Every newly eligible player not named Rickey Henderson who appeared on the Hall Of Fame ballot for this year, did so for their first and final time.
No new blood other than Rickey managed to get the 5% of votes required to remain the ballot. A few got no votes at all. (It's okay. I still love you, Ron Gant.)
It's just as well, though, because now those players don't have to suffer the indignity of 15 years spent hovering in the 20-25% range, miles away from induction—or worse, the 60% range where you know that another 40 or 50 votes could put you over the top, but the old curmudgeons of the BBWAA won't die off fast enough for you to move up the ranks. Just ask Bert Blyleven what that's like.
But the real crime is that we have to sit through 12 more years of the Mark McGwire debate. (And many more after his Congressional lying buddies become eligible.) McGwire, the eighth-leading home run hitter of all time, got 118 votes. That's ten fewer than he got last year and about 300 fewer than he needs for admission.
Ten years ago, Mark McGwire was America's greatest champion, but now he's just a stupid musclehead who rescued his sport only so that he could destroy it. He will pay for the sins of an entire generation of baseball players who may or may not have taken shortcuts through a system specifically designed to encourage and reward such behavior. (And to those who try to say now that his accomplishments are "marginal" or "one-dimensional" with or without steroids? Stop it. You're not kidding anyone.)
Everyone has an opinion about McGwire and steroids and the times we live in, and he does have some vocal supporters. But for most, it's a reverse protest vote against ... what exactly? Because he didn't tell you what you wanted to hear at that Congressional hearing, even though you don't even know what you wanted to hear and, honestly, you didn't want to hear it anyway. You didn't want to hear it in 1998 and you don't want to hear it now. I don't see any of the people crying about the inflated numbers of the late '90s and '00s lining up to reward Don Mattingly or Alan Trammell, clearly among the best of their "clean era." You wanted big numbers? Well, guess what—you got 'em. Now you gotta live with it, unless you want a Hall that only contains David Eckstein.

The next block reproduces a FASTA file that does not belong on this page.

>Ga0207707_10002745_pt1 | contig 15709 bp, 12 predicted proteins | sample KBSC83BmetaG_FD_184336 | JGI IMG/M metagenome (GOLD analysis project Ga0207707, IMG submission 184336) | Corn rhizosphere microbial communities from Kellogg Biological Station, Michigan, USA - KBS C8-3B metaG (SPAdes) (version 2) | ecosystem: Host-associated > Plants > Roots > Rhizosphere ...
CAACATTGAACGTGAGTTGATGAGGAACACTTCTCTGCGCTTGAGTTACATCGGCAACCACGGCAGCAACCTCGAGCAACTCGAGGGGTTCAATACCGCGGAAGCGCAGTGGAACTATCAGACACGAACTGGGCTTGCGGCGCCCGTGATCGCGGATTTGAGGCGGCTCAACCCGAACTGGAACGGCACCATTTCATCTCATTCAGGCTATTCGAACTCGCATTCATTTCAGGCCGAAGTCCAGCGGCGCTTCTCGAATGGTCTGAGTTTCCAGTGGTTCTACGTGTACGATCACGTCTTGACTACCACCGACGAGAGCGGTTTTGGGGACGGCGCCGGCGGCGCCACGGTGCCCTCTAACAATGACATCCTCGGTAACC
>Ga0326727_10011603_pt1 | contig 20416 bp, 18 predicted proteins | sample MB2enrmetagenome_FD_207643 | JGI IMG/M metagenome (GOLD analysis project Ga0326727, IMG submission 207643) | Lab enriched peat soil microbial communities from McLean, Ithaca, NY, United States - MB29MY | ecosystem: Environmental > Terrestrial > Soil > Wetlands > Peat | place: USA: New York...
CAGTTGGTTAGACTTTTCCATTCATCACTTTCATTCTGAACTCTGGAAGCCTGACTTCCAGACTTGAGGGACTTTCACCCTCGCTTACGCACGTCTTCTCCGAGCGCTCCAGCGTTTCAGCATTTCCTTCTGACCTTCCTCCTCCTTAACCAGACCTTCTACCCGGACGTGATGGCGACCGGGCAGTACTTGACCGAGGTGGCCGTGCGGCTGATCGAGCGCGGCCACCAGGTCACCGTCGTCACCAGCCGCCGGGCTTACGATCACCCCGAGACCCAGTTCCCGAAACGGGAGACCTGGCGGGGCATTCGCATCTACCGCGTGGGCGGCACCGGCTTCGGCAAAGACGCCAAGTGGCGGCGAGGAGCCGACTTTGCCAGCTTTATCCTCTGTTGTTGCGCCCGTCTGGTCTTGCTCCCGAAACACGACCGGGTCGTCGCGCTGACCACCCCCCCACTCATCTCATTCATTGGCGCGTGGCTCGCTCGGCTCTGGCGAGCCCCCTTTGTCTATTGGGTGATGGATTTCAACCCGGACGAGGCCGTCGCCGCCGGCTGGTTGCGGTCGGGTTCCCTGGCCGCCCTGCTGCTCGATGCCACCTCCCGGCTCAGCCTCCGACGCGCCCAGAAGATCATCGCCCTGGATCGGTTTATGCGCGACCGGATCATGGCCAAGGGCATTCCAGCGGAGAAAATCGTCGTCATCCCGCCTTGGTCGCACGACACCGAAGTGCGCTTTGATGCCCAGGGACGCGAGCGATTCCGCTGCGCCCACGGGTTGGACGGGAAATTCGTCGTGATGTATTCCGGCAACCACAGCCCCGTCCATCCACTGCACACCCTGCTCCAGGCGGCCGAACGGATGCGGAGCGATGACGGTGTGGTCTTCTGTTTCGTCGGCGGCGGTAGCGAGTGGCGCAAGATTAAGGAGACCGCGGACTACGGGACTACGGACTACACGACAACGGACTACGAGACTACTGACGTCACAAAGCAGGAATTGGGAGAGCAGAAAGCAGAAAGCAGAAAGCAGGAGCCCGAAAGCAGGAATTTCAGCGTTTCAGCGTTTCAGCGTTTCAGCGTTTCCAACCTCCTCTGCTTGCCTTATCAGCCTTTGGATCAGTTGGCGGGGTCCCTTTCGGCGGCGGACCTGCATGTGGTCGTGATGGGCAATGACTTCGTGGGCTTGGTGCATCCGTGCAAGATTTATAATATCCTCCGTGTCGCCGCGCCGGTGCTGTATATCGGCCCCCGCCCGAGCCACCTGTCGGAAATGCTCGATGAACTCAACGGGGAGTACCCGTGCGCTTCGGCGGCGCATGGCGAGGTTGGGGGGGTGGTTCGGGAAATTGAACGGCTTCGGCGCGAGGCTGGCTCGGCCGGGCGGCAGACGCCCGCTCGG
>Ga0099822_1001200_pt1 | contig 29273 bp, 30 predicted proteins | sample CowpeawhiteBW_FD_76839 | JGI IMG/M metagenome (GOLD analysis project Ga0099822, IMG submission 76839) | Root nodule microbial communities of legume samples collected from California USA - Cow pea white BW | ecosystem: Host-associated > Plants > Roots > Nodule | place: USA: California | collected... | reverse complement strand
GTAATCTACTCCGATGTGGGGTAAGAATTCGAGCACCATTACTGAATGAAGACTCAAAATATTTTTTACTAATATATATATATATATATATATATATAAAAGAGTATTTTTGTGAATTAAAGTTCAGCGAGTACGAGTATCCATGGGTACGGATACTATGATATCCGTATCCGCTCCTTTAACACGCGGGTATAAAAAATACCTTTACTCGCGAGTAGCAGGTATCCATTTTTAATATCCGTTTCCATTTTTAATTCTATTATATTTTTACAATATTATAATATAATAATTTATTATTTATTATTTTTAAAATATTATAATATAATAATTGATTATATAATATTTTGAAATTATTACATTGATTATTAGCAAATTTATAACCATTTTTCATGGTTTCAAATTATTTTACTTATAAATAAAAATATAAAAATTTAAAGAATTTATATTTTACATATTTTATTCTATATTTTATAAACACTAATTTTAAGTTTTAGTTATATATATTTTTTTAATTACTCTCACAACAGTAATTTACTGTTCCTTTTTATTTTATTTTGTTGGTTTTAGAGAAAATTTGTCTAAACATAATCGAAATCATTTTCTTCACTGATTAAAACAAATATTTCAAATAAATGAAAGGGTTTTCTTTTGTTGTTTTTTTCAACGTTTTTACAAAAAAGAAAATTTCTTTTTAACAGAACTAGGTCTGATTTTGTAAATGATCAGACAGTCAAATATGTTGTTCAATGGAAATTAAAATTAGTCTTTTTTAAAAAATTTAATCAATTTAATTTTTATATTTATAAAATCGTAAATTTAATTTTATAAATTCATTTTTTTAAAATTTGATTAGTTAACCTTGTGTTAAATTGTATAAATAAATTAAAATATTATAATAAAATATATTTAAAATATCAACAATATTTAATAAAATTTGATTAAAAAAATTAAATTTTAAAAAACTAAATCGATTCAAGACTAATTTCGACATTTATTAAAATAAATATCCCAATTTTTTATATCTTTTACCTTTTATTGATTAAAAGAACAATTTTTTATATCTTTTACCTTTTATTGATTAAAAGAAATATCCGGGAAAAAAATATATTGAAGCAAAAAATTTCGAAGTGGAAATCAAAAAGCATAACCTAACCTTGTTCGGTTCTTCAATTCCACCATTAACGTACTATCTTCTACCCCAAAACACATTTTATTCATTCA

Maybe by the time his eligibility winds down, enough people will have given up or forgotten or enough new people who don't care will be given a vote, and McGwire will sneak in the way Jim Rice did. (Maybe Rice finally got in as a subtle dig at McGwire himself?) Perhaps in a few years when guys like Barry Bonds and Roger Clemens are being denied, people will see how ridiculous they are being and open the Hall up to all the players who rose above the best of their times (and many others times too.)
By the way, the only person who didn't weigh in this year? Baseball writer Mark McGuire, of the Albany Times-Union, who I think showed admirable restraint by staying out of it.
From Agee to Zisk - the “No Votes” of the Baseball Hall of Fame [Home Run Derby]
McGwire does not pick up Hall support [MLB.com]
Steward: Is it time to re-evaluate Mark McGwire's status? [Berryessa Sun]
Barry Bonds, Roger Clemens could get Hall snub [LA Times]
McGwire snub telling [Seattle Times]
Voters Cannot Forgive or Forget Suspicions of McGwire’s Drug Use [NY Times]